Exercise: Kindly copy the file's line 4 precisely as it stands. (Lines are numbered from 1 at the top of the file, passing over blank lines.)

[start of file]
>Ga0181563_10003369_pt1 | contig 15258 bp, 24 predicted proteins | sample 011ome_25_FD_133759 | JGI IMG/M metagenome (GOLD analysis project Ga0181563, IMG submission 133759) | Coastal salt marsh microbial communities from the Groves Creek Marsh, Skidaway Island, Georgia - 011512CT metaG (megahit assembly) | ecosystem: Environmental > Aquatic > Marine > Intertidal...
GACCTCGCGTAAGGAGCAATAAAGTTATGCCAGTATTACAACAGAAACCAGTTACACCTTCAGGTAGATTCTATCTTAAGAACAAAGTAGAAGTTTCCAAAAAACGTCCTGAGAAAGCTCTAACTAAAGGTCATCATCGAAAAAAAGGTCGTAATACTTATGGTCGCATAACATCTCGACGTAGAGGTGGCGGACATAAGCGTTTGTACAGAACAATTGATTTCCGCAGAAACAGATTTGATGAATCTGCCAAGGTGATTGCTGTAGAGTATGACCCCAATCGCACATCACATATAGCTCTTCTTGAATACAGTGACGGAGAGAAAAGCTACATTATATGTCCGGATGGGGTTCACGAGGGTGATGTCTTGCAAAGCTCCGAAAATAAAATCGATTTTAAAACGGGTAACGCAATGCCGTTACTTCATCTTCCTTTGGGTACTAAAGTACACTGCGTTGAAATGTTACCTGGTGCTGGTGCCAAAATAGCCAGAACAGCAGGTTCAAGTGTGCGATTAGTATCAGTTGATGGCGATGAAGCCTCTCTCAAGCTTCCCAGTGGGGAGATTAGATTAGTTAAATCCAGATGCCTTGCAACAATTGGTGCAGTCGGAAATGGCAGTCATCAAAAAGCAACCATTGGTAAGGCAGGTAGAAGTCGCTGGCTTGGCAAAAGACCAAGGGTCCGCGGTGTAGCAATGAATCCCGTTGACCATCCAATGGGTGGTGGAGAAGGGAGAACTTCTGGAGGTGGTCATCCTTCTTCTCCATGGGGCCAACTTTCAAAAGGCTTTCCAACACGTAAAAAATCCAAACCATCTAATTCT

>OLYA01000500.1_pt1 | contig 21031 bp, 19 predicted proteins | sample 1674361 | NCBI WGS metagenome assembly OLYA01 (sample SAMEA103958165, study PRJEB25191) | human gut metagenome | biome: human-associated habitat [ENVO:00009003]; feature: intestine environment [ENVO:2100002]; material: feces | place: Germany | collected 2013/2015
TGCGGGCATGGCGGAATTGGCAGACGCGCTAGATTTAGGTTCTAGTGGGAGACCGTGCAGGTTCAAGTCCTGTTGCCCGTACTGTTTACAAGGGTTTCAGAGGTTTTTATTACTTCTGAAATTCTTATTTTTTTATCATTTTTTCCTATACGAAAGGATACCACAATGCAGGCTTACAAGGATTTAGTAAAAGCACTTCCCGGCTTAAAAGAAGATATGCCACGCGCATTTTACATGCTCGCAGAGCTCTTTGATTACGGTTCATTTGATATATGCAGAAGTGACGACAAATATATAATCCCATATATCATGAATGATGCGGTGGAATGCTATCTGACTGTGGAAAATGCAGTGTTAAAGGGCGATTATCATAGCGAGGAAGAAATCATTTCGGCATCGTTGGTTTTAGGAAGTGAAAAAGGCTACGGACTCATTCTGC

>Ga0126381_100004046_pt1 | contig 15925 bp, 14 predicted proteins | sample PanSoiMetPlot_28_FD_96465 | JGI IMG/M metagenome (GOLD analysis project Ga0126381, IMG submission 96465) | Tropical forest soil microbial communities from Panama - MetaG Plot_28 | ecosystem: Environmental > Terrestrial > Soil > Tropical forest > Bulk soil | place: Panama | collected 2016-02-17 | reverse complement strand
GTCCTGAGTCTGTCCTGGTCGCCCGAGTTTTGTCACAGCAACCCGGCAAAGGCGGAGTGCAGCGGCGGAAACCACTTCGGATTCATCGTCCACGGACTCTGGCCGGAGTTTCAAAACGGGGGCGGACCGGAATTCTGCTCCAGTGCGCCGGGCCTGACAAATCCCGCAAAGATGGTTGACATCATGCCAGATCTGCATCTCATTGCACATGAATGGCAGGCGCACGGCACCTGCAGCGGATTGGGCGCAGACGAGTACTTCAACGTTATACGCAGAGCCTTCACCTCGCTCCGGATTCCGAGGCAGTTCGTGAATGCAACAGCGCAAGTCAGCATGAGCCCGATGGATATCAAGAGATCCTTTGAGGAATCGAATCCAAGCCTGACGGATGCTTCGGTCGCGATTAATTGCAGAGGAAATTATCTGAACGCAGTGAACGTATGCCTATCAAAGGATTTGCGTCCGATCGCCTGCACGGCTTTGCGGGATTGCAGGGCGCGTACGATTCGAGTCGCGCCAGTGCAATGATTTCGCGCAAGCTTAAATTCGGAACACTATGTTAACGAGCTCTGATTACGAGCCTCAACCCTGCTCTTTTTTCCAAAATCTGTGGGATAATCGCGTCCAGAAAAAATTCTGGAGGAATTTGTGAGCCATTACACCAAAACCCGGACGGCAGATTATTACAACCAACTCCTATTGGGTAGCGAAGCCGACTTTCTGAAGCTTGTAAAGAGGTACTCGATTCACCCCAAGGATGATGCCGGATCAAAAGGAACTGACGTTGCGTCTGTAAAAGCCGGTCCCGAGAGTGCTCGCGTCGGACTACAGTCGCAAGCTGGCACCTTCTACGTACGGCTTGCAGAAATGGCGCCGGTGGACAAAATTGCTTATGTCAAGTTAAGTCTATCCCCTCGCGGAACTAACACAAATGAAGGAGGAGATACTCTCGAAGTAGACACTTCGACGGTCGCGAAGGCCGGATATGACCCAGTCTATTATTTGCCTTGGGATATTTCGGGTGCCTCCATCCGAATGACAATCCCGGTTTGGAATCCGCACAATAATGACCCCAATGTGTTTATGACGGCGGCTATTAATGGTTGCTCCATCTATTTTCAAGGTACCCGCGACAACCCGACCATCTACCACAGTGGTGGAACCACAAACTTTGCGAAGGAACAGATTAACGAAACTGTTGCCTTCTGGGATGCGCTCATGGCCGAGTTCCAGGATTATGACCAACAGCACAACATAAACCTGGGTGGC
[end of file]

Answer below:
TGCGGGCATGGCGGAATTGGCAGACGCGCTAGATTTAGGTTCTAGTGGGAGACCGTGCAGGTTCAAGTCCTGTTGCCCGTACTGTTTACAAGGGTTTCAGAGGTTTTTATTACTTCTGAAATTCTTATTTTTTTATCATTTTTTCCTATACGAAAGGATACCACAATGCAGGCTTACAAGGATTTAGTAAAAGCACTTCCCGGCTTAAAAGAAGATATGCCACGCGCATTTTACATGCTCGCAGAGCTCTTTGATTACGGTTCATTTGATATATGCAGAAGTGACGACAAATATATAATCCCATATATCATGAATGATGCGGTGGAATGCTATCTGACTGTGGAAAATGCAGTGTTAAAGGGCGATTATCATAGCGAGGAAGAAATCATTTCGGCATCGTTGGTTTTAGGAAGTGAAAAAGGCTACGGACTCATTCTGC